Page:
Typical Landscapes

Bears, Birds, Botany, Ecology, Churchill the Town, Churchill Northern Studies Centre, Geology, Great Hudson Bay Dip and Relay Race, Landscapes, Practicalities, Tours, Whale Watching, Wildlife Management Churchill Style/ Churchill's main page

Nature's Rock Garden

An Early Foggy Morning/ Stand of Vetch/ Boreal Bog/ Hidden Meadow/ November Shoreline/ Krumholtz Formation in Whiteout/ Treeline/ Esker/ dryas/ spider webs/ sunset/ July Ice/ Another Boreal Meadow

Click on each picture to view larger version

Say the word "tundra," and people envision a vast wasteland of empty space where nothing grows but lichen and reindeer moss, a bleak wasteland. Nothing could be farther from the truth. Here, spring moves quickly into vigorous summer. During late June through early August, nothing is dead or colorless. Charlotte Seline Bompas (1830-1917), wife of the first Bishop of Selkirk (Yukon), kept a journal that described spring and summer in the far north. Churchill is very much like this:

"The rapidity with which the summer comes on here is quite wonderful. The ice only began to give way on May 13, and at that time, of course, the snow lay thick everywhere and by the end of the month the small gooseberry bushes were in blossom ... every bush round seems to bear promise of berries, and we walk on a carpet of wild strawberry blossoms. At a quarter to ten in the evening, the sun sinks down almost in the same place where it rises then follows out a long beautiful twilight. There is really no night even now. And at two in the morning, the dawn begins and birds chirp-one very like a thrush."


MacKenzie's Vetch growing in gravel overlooking Hudson Bay.

The various soil types and environments support a wide variety of plant types. These vetch are a common plant in July. One of the most beautiful sights was a 2-3 acre stretch of land, completely given over to these beautiful fuschia flowers in bloom.

  Boreal Bog

Thank these for the huge and ravenous mosquito population. Mosquitoes and other insects are the plankton of the land as well as a huge annoyance to humans and other mammals. They feed a variety of spiders, amphibians, fish, 150 species of birds and probably some small animals. These in turn feed Gyrfalcons, Arctic owls and other raptors, foxes, wolves,and other life forms. They do not, however, figure prominently in the polar bear food chain.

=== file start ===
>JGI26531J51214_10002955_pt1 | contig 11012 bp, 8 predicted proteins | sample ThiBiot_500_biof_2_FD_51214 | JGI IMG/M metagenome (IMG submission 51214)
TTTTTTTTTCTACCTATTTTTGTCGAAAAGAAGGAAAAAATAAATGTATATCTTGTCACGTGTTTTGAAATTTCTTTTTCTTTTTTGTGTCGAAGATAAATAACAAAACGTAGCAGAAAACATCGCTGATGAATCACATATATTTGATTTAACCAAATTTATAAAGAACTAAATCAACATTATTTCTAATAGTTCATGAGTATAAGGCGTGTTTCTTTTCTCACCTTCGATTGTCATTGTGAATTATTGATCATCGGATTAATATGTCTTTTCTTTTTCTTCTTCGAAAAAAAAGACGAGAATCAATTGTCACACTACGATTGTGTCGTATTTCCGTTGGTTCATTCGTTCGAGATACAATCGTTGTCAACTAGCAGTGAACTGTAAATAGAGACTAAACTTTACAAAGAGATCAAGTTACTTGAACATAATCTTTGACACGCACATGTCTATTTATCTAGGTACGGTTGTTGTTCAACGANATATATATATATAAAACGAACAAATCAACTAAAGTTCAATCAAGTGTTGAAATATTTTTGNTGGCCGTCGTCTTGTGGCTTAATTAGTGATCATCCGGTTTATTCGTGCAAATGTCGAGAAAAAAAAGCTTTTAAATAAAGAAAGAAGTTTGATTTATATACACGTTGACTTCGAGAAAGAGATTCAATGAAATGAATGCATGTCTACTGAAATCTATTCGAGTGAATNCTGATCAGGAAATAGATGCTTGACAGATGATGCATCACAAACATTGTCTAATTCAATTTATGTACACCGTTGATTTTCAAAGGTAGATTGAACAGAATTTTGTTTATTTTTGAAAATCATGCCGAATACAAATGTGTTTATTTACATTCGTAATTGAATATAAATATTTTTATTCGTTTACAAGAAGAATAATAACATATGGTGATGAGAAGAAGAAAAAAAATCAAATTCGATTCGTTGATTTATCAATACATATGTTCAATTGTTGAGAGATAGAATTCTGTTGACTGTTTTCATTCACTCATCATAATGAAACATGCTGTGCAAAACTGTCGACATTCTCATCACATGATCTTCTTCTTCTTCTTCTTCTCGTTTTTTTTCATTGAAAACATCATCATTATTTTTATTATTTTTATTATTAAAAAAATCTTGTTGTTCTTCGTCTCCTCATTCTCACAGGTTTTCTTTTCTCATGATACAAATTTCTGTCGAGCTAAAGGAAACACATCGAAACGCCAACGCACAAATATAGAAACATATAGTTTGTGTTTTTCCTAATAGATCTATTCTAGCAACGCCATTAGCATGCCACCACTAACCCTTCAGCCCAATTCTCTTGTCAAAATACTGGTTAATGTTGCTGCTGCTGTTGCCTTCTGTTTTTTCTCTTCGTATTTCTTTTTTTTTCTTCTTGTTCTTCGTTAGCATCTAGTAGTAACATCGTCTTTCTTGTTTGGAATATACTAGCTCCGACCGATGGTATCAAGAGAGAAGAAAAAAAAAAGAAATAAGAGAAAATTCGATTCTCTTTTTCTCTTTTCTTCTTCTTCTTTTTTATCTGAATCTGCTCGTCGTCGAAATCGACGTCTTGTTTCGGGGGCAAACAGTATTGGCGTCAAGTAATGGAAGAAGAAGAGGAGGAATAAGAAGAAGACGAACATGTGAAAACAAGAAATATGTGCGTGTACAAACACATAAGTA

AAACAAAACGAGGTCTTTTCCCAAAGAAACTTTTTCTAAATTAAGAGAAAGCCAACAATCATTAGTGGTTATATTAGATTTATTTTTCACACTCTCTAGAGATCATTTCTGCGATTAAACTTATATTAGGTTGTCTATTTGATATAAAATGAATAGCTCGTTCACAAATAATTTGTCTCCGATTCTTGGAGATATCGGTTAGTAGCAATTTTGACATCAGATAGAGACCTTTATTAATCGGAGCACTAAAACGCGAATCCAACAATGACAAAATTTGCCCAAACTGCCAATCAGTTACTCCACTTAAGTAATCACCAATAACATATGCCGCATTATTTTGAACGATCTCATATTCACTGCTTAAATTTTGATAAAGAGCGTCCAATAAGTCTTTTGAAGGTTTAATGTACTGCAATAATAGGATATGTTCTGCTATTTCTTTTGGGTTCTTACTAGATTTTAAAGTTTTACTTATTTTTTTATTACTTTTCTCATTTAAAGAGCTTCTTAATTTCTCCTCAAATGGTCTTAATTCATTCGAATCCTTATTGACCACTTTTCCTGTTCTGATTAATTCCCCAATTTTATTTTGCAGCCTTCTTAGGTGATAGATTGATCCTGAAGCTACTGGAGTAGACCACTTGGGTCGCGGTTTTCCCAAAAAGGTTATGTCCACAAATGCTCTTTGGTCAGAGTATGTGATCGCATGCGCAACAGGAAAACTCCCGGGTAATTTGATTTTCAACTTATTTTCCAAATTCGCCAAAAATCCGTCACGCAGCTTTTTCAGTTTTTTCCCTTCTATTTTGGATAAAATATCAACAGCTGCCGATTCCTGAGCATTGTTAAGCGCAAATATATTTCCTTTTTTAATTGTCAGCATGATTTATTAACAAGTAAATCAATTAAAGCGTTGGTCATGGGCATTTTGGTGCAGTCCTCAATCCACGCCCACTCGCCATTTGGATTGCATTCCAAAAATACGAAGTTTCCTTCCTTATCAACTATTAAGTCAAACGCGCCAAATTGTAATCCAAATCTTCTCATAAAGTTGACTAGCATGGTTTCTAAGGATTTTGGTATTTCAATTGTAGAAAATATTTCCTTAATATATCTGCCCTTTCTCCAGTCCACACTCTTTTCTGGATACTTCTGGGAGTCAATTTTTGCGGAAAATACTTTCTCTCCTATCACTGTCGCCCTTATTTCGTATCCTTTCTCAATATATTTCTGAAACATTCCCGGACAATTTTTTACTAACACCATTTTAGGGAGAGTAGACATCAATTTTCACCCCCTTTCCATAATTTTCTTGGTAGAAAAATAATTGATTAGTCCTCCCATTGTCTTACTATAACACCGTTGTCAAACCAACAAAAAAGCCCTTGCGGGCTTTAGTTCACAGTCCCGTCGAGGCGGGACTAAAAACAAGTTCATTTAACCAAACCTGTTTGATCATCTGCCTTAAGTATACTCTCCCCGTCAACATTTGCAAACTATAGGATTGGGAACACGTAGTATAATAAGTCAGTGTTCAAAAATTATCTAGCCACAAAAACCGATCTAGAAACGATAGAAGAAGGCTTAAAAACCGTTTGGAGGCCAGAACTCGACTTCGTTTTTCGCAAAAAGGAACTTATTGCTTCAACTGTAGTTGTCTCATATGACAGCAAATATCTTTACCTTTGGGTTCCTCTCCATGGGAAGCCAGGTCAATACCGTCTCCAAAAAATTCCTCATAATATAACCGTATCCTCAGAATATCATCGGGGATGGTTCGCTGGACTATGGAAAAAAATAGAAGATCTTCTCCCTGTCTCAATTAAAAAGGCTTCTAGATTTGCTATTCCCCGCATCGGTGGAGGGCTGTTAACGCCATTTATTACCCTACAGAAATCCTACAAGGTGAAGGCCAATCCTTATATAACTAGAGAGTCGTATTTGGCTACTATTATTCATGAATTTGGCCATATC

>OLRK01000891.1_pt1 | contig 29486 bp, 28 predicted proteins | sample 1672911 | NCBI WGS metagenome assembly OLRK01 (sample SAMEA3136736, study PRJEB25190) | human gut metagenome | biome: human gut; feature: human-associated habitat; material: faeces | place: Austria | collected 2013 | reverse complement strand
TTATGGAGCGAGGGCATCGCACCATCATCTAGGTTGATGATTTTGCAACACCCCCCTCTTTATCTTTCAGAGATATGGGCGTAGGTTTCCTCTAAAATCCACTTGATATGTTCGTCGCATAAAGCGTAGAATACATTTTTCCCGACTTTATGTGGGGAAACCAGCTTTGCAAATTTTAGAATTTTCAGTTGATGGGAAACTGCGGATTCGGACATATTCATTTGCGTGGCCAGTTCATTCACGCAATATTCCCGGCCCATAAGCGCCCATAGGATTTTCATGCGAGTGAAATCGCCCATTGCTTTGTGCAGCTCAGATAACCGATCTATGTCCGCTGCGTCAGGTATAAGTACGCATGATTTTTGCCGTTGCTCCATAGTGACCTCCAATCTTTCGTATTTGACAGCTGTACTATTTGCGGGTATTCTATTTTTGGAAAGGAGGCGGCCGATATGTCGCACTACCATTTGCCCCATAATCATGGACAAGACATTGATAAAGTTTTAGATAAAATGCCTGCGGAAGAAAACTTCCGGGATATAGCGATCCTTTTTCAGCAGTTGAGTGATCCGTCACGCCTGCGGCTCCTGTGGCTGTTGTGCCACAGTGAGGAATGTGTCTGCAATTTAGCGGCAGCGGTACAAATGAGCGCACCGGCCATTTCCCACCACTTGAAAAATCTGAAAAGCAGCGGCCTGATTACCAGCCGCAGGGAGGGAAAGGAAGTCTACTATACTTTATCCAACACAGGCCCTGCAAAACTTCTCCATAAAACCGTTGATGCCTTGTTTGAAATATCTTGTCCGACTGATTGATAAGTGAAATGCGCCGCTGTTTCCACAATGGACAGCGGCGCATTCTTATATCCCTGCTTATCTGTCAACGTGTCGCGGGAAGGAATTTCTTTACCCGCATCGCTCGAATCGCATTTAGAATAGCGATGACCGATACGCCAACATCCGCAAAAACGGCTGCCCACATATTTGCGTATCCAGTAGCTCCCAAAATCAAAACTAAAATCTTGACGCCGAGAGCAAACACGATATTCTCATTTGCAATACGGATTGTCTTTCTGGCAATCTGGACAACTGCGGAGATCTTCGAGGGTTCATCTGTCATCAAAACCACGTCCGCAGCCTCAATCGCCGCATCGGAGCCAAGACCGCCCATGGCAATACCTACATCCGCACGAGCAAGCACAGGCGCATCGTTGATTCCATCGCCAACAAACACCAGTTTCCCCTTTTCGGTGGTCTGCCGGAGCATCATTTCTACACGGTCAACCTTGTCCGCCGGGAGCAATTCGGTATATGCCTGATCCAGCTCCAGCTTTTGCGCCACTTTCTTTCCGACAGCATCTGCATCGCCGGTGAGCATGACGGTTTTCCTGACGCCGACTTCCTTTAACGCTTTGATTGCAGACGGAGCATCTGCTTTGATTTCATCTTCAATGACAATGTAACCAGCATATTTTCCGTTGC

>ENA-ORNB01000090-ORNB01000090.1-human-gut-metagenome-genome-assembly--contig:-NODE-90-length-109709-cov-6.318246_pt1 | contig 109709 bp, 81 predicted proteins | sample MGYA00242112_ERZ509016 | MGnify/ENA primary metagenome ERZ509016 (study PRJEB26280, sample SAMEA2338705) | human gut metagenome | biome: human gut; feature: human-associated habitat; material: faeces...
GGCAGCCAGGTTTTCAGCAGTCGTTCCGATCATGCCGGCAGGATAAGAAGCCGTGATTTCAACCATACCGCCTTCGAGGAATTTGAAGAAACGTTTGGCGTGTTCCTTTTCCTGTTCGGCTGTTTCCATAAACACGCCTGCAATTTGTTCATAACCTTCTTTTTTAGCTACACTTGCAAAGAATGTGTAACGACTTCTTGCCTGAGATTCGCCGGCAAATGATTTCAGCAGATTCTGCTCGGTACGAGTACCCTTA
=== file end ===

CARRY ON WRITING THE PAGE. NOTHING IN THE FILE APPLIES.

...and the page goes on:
In the bogs are also found most of the local carnivorous plant species.




Hidden boreal meadow

There are a few places, protected by the wind, where the white spruce trees retain the familiar christmas tree shape. Because permafrost exists here, too, they only stand about five feet high at the tallest. I climbed the rocks near "Twin Golfballs" (Local nickname for an old landsat facility). Low green grasslike vegetation covered the ground around the rocks, all dotted with the jewelike blooms of Arctic Dryas and other species. The spiderwebs up here here were MAGNIFICENT.

Hudson Bay shoreline in November

By then, the tender summer plants have gone dormant or died. The evergreens, white spruce and larch, have turned


 Krumholtz Formation During Winter Whiteout

The fierce wind off Hudson Bay dries and kills branches on the windward side, giving trees a flaglike appearance Intense winter cold, combined with permafrost, dwarfs these trees as it does every other plant.

Northern Treeline

The way these trees grow is described as "Krumholtz formations." Trees are stunted, with flaglike tops due to the wind and permafrost.


 Overgrown glacier esker, overlooking a glacial pond

Then the glaciers melted, they dropped piles of rocks and other debris. This often took the form of mounds.

  Arctic Dryas growing on the beach

Most of the major families of plants are represented in the Arctic-Sub-Arctic Churchill region. Dryas is a member of the Rose Family



The Spider Webs are Magnificent!

Is it surprising that, in a region that swarms with millions of mosquitoes, flies, no-see-ums, dragon flies, etc .etc. etc. that spiders would be there? The spider webs up there are the size of pillow cases.

View from a Hill 

Panorama view of a beach overlooking Hudson Bay, just as the sun began to set in early evening. Just beyond this point, the road turns inland and away from shore. Many places along the road are steep cliffs, dropping to rocks below. This view is rather gentle.



July Ice 

The summertime weather gets up to about 75 F at its warmest, and yet these small chunks of ice remained on the beach. In middle to late July, there were still ice floes further out.

Boreal Meadow

The black speck in the upper RH area is a mosquito! This picture was taken about 9:00 pm after a brief but intense rainstorm.



 botany, Arctic botany, Churchill Canada Botany, MacKenzie's vetch, boreal botany, Arctic dryas